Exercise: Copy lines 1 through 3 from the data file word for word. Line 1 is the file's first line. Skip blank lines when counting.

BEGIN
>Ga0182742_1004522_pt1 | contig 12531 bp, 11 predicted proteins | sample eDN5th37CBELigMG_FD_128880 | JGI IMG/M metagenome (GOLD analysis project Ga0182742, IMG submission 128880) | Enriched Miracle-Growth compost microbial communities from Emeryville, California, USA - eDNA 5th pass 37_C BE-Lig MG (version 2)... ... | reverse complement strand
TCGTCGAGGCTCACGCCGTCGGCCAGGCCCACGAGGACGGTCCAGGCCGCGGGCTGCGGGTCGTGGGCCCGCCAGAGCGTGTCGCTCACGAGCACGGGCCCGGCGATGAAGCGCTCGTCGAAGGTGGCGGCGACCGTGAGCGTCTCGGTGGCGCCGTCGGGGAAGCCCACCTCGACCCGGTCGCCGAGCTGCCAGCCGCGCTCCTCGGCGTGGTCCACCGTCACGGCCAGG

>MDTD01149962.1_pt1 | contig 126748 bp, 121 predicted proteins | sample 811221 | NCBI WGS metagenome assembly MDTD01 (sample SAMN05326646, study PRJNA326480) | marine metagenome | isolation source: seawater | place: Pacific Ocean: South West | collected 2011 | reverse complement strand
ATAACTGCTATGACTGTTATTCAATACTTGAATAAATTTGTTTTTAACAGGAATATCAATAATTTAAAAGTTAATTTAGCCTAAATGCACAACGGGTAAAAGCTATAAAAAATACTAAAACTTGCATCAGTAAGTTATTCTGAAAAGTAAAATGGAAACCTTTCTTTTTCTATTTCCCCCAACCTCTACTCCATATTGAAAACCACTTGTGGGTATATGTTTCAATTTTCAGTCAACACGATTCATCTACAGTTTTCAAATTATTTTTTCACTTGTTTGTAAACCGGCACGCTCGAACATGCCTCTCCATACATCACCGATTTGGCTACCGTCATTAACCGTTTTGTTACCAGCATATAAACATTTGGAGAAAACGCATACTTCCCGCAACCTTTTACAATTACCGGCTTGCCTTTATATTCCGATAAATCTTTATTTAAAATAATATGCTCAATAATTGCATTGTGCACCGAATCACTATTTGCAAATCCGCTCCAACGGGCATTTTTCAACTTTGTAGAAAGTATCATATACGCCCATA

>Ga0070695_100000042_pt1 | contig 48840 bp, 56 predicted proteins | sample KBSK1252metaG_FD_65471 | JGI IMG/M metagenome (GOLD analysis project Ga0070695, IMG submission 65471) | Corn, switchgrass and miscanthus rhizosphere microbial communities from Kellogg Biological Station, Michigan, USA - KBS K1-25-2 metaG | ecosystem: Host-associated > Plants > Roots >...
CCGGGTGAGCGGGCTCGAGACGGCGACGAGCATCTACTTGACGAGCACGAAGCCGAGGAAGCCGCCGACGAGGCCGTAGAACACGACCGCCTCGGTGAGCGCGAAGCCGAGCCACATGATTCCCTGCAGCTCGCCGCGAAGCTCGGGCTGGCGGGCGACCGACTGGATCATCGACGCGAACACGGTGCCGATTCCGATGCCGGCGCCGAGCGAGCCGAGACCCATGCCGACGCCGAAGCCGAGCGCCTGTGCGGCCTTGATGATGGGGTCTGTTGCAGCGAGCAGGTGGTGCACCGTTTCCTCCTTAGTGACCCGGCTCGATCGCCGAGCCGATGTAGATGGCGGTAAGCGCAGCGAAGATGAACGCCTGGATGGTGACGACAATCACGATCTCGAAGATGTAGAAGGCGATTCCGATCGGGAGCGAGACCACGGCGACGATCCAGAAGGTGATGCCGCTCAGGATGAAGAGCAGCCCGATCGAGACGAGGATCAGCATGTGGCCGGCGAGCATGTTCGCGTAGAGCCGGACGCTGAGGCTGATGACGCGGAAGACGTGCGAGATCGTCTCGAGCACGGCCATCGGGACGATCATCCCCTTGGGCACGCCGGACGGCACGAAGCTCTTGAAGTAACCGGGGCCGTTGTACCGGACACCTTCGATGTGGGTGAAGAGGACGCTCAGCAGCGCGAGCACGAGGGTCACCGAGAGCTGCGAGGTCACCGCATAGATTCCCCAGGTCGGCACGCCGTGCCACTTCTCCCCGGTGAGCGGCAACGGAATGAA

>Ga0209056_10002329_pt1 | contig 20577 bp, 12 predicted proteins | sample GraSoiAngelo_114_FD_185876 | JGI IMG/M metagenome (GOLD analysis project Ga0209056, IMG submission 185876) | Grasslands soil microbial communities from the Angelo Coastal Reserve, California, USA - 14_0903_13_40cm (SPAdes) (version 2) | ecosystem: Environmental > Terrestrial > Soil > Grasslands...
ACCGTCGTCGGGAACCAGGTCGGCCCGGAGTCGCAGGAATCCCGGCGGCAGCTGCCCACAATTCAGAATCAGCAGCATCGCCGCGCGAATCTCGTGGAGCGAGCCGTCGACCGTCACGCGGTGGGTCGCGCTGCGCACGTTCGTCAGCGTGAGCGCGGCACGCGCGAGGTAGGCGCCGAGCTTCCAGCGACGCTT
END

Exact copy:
>Ga0182742_1004522_pt1 | contig 12531 bp, 11 predicted proteins | sample eDN5th37CBELigMG_FD_128880 | JGI IMG/M metagenome (GOLD analysis project Ga0182742, IMG submission 128880) | Enriched Miracle-Growth compost microbial communities from Emeryville, California, USA - eDNA 5th pass 37_C BE-Lig MG (version 2)... ... | reverse complement strand
TCGTCGAGGCTCACGCCGTCGGCCAGGCCCACGAGGACGGTCCAGGCCGCGGGCTGCGGGTCGTGGGCCCGCCAGAGCGTGTCGCTCACGAGCACGGGCCCGGCGATGAAGCGCTCGTCGAAGGTGGCGGCGACCGTGAGCGTCTCGGTGGCGCCGTCGGGGAAGCCCACCTCGACCCGGTCGCCGAGCTGCCAGCCGCGCTCCTCGGCGTGGTCCACCGTCACGGCCAGG

>MDTD01149962.1_pt1 | contig 126748 bp, 121 predicted proteins | sample 811221 | NCBI WGS metagenome assembly MDTD01 (sample SAMN05326646, study PRJNA326480) | marine metagenome | isolation source: seawater | place: Pacific Ocean: South West | collected 2011 | reverse complement strand